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Understanding Perceptions of Protected Area Management in Developing Countries: The Case of Nigeria National Parks

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The study aimed to understand local communities' perceptions of Nigeria National Parks and was conducted in ten per cent of the communities within 0-10km of park boundaries. Data were obtained from 10 per cent of the total household heads through questionnaire administration and were analysed with descriptive statistics and multiple linear regression. A large percentage of the respondents were male; their median age was 42 years; 56.6 per cent had non-formal education; the median annual income was N7000 (US$ 43.75); and 86.9 per cent were farmers. The respondents had generally negative perceptions of park management over issues of strict protection, penalties, impact of existence of parks on their communities and exclusion from park management. Education (beta = 0.10, p<0.01), income (beta =0.12, p<0.01) and community distance from park boundary (beta = 0.31, p<0.01) were the best predictors of local communities' perceptions. There is an urgent need for a sustained policy on access to formal education in communities around Nigeria National Parks; for rural development policies that enhance income from farming and other non-farm alternative livelihood activities; for the sharing or recycling of revenue between the local communities and the parks; employment and infrastructural development; community involvement in park management and decision-making; and alternative dispute resolutions to ensure positive perceptions of the parks and other protected areas.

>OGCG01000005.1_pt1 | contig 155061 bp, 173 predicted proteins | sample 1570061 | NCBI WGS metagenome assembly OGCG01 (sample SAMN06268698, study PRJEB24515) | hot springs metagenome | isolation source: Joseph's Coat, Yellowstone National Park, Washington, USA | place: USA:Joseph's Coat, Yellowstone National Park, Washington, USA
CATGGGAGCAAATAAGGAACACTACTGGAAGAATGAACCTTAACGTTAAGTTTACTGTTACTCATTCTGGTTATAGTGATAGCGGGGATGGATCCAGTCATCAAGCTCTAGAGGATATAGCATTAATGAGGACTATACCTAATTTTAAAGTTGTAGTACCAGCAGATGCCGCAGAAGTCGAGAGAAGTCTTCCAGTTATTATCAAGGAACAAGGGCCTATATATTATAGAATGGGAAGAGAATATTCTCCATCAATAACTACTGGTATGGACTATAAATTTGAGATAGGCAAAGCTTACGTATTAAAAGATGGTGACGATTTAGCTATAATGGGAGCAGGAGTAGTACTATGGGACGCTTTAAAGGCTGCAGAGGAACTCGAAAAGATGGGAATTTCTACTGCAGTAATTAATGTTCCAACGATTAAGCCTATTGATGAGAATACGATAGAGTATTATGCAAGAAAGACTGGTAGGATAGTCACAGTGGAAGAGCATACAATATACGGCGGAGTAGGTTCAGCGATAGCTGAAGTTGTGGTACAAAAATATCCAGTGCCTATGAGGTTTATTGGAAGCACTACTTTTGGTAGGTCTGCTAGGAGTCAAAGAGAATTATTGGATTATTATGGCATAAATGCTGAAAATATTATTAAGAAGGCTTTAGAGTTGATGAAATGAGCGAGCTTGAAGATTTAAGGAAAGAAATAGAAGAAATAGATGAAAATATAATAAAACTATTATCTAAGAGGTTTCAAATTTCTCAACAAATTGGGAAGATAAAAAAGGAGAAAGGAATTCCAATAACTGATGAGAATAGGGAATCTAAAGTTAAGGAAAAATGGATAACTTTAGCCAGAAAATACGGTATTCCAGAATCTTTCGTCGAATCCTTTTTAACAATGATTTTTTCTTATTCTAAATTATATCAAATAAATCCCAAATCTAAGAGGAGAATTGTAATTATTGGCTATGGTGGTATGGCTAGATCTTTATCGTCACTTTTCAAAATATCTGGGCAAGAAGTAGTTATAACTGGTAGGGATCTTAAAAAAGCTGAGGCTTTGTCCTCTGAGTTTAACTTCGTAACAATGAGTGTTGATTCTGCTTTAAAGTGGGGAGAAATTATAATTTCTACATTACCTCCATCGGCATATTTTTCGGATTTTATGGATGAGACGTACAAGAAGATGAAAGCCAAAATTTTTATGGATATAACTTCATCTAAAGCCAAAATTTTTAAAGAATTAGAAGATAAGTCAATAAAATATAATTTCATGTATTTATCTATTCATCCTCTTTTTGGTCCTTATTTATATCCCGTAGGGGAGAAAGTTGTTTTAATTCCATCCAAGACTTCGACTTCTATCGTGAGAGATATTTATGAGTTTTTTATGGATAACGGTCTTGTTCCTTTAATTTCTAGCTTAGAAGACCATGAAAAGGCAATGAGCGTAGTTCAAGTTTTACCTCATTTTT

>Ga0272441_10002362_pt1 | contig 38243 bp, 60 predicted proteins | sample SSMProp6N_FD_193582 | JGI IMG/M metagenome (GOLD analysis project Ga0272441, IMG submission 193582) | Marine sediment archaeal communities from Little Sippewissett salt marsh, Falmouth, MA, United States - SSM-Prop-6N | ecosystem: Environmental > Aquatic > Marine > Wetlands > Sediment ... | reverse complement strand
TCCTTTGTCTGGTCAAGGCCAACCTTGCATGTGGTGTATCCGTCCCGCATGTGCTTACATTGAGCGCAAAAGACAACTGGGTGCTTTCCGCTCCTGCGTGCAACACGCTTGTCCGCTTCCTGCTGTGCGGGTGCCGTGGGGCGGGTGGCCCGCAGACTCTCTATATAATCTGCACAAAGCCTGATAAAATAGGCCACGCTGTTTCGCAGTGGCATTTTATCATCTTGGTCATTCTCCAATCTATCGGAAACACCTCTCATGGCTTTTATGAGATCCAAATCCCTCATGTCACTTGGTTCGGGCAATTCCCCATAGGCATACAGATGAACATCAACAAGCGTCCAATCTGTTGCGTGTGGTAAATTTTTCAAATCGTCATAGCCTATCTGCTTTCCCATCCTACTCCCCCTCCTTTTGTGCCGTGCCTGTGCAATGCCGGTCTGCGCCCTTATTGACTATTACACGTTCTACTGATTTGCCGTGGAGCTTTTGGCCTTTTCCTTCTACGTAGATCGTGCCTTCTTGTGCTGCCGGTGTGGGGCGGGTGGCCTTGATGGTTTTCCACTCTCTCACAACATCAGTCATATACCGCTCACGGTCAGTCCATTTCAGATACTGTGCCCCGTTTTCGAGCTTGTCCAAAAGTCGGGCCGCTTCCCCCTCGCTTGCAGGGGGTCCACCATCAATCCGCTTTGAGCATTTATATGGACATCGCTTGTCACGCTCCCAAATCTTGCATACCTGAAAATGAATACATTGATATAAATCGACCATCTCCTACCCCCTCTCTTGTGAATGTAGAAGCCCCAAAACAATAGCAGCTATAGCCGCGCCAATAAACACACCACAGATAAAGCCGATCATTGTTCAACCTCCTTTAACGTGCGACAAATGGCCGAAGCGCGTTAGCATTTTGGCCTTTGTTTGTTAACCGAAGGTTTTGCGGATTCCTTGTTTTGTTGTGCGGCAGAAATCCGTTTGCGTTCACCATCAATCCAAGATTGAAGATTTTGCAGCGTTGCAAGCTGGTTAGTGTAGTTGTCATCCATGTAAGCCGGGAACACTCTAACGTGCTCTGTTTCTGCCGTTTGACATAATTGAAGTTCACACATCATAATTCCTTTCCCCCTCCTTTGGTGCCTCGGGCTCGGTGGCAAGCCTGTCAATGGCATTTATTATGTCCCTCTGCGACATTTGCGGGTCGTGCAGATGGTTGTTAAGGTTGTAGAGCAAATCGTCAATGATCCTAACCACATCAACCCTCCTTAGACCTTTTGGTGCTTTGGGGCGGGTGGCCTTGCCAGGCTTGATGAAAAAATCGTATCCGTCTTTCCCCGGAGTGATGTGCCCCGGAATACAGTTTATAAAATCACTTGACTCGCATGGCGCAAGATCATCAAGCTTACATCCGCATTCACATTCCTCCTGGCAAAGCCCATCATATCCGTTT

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Keywords: Nigeria National Parks; Understanding; management; perception; protected areas

Document Type: Research Article

Publication date: 01 October 2014

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  • The half-yearly journal Global Environment: A Journal of History and Natural and Social Sciences acts as a forum and echo chamber for ongoing studies on the environment and world history, with special focus on modern and contemporary topics. Our intent is to gather and stimulate scholarship that, despite a diversity of approaches and themes, shares an environmental perspective on world history in its various facets, including economic development, social relations, production government, and international relations.
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